As a young technology, at least relative to other manufacturing disciplines, additive manufacturing can be difficult to define. In one sense, we’re in the Commodore-Atari-Apple-IBM-PC stage. A host of technologies are vying for dominance, and every year is different from the next.
At the RAPID+TCT show in April, Todd Grimm, president of T.A. Grimm & Associates Inc., an Edgewood, Ky.-based marketing and consulting agency, showed a slide familiar to anyone in additive manufacturing. The slide illustrated the seven families of additive manufacturing technologies, according to ISO and ASTM standards. It’s technical and seemingly all-encompassing, covering everything from vat photopolymerization and binder jetting to powder bed fusion, sheet lamination, and directed energy deposition.
When Byron Kennedy saw that list, though, he couldn’t see where his company’s technology would fit into those categories. The CEO of Australia-based Spee3D, Kennedy’s company has developed a technology that basically adapts metal cold-spray technology to the additive world. To control costs, the cold spray technology sprays not with argon or nitrogen, but with air (which, of course, is mostly nitrogen) and generic, “potato-shaped” metal powders. According to the company, the technology can print a metal part in minutes.
“We’re talking production here,” Kennedy said. “We’re talking thousands of parts. Then, once you get above roughly 10,000 parts, that’s when die casting because cheaper.”
So how does the technology work, exactly? “We’re firing metal powders onto the surface at about 1,000 meters per second,” Kennedy explained, creating a metallurgical bond created through velocity. “When the particle hits the surface, it breaks the oxides on the particle and breaks the oxides on the surface. You get pure metal on metal contact. When that particle compresses, it cold-welds just along the surface. And the chemical composition of the part doesn’t change. If you spray 6061 aluminium, you get 6061. And you have no heat, so you have no thermal stresses.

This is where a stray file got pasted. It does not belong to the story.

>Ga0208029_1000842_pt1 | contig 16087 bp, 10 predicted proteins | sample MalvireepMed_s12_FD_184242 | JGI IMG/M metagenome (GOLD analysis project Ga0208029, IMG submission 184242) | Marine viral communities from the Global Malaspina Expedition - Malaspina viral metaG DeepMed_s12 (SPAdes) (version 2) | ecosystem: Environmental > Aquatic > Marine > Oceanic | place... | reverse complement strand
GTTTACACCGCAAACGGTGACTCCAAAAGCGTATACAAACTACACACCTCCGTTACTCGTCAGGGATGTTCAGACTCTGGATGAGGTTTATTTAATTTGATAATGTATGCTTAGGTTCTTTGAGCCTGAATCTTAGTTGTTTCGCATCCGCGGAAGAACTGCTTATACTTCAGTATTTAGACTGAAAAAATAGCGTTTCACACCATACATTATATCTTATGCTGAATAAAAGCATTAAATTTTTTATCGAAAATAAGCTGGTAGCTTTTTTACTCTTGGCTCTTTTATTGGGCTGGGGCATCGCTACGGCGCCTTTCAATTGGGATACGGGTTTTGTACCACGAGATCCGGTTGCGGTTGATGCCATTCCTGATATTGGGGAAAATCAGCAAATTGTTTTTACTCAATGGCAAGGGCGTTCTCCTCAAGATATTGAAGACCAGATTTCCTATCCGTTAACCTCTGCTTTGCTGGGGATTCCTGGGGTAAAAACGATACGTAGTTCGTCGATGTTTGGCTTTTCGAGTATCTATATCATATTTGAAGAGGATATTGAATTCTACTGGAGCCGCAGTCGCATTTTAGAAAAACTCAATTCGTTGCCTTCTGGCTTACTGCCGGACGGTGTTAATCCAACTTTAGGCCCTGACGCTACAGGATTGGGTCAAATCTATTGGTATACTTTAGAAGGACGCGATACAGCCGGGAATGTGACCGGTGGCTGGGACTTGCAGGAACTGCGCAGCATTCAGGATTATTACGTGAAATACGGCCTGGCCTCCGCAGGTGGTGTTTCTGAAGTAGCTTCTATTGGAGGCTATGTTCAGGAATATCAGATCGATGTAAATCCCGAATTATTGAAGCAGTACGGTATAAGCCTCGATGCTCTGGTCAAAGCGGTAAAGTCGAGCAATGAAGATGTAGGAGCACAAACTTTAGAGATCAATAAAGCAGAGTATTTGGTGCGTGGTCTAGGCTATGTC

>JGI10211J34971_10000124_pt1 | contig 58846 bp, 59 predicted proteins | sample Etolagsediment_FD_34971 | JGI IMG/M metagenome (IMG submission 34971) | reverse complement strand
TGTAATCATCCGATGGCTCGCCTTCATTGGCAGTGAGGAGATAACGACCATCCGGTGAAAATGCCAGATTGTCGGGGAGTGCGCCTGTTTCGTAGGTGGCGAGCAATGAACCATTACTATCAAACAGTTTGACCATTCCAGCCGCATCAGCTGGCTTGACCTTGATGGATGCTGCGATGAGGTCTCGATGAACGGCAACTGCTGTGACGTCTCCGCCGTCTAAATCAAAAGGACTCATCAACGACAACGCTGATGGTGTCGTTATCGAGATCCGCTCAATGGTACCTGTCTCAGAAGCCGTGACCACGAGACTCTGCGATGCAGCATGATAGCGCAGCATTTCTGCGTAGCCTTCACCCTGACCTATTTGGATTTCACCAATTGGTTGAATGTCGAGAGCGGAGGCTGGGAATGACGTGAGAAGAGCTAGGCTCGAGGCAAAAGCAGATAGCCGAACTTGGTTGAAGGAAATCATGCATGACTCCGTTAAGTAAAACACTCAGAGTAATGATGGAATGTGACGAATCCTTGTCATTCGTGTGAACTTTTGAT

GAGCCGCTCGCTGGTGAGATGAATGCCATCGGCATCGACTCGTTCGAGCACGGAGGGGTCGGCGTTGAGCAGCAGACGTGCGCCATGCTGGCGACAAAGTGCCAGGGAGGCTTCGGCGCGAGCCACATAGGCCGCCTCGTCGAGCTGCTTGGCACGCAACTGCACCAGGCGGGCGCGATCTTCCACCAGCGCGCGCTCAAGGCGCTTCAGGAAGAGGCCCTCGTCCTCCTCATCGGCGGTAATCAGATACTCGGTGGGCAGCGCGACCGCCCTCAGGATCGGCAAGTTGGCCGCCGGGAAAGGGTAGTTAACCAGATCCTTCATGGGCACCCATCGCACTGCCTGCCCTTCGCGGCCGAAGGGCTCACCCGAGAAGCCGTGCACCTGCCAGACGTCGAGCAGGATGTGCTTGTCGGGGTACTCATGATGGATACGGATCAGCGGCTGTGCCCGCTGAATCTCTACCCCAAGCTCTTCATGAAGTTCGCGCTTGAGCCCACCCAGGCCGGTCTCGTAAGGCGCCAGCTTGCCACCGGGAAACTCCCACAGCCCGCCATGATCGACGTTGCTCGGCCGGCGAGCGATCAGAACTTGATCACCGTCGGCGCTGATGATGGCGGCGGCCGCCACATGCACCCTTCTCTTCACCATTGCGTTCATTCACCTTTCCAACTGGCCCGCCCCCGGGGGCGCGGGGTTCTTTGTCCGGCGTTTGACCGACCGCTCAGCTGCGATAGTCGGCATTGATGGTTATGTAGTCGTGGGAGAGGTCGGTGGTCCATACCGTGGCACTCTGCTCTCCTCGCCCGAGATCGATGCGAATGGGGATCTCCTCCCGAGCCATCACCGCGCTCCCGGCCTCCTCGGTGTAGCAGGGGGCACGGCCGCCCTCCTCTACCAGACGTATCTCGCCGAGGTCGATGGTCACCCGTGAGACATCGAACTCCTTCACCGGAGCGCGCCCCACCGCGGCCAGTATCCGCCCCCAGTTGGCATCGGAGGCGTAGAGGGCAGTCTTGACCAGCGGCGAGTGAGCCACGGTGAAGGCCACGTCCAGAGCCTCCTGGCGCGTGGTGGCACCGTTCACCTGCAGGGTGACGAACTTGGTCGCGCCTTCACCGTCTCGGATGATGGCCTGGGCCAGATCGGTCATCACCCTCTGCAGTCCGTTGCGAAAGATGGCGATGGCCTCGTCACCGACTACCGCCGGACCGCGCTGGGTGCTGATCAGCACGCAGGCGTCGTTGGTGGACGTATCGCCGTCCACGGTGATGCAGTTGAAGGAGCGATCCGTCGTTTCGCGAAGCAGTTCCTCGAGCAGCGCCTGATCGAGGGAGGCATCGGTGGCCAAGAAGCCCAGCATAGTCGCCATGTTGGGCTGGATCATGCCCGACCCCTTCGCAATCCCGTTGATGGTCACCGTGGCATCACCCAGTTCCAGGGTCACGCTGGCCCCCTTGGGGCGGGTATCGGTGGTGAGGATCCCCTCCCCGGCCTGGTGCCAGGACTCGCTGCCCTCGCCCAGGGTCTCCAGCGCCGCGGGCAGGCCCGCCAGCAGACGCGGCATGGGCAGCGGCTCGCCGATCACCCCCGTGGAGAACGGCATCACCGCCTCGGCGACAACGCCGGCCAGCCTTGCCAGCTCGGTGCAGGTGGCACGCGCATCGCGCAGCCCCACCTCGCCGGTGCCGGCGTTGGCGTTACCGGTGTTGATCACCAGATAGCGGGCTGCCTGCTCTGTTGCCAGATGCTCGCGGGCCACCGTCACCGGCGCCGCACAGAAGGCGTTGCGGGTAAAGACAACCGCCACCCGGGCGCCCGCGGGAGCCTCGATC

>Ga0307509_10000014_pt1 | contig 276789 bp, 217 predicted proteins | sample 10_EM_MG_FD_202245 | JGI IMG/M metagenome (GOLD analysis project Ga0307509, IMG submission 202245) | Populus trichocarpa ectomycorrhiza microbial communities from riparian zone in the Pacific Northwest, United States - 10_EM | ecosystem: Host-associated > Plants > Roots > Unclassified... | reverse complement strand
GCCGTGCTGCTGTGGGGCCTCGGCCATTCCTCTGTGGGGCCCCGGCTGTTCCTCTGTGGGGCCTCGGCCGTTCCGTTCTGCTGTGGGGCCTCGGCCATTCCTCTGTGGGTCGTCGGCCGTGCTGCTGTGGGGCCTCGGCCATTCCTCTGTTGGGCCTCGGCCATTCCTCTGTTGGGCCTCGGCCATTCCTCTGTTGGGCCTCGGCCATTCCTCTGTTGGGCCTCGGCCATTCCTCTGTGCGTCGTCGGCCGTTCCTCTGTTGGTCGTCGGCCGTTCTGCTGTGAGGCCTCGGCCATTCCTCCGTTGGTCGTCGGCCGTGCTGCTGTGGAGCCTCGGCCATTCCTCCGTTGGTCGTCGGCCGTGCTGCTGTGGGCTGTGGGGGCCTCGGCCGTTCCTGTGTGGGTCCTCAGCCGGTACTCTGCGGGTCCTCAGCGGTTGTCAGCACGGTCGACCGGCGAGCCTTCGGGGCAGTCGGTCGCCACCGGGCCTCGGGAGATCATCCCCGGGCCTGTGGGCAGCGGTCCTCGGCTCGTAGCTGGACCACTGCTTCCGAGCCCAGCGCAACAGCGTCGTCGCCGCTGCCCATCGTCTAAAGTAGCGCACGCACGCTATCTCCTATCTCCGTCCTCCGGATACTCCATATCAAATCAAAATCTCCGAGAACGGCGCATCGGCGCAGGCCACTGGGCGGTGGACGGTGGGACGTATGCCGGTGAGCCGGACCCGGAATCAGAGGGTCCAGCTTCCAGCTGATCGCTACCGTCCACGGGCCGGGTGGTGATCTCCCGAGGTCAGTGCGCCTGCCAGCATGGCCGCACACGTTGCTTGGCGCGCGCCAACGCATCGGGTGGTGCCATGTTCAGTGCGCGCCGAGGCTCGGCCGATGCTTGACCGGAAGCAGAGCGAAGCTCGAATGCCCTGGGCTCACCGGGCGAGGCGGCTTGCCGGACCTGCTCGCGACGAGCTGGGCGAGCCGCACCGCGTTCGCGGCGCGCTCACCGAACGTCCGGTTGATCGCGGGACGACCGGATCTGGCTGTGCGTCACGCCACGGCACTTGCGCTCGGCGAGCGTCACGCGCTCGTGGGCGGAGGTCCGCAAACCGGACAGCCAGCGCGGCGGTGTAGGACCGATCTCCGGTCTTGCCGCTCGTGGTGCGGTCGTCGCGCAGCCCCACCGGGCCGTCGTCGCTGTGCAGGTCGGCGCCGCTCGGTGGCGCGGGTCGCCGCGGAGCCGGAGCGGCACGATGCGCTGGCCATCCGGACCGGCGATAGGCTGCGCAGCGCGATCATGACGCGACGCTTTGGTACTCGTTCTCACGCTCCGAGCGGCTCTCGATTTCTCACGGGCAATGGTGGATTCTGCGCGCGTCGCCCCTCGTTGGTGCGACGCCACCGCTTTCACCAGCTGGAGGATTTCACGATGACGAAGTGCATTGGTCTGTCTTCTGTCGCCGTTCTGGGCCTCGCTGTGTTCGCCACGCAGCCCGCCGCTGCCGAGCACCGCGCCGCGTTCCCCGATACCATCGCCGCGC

“The key to the technology is the software,” Kennedy continued. “The software essentially gives the cold spray system the ability to build a precise shape, layer by layer. “It creates all the robotic code automatically to be able to build that part.”
So now, along with those seven basic AM technologies, one could add this new type of cold spray on to the list.
It’s no secret that the standards-writing community has been struggling to keep up with all the technological developments in AM. This includes not only identifying the processes but also standards for inspection, which is driving a whole host of technologies in the scanning and software world, including finite element analysis.
From industry’s perspective, though, this isn’t necessarily a bad thing. In the world of AM, differentiation is everywhere. New methods drive new engineering and manufacturing practices. This year may look entirely different from the next. Every year, manufacturers have new ways to fabricate, be it for fixtures, jigs, or production parts. And of course, for investors and manufacturers in general, including metal fabricators, that’s just what makes additive manufacturing so attractive.
BY: TIM HESTON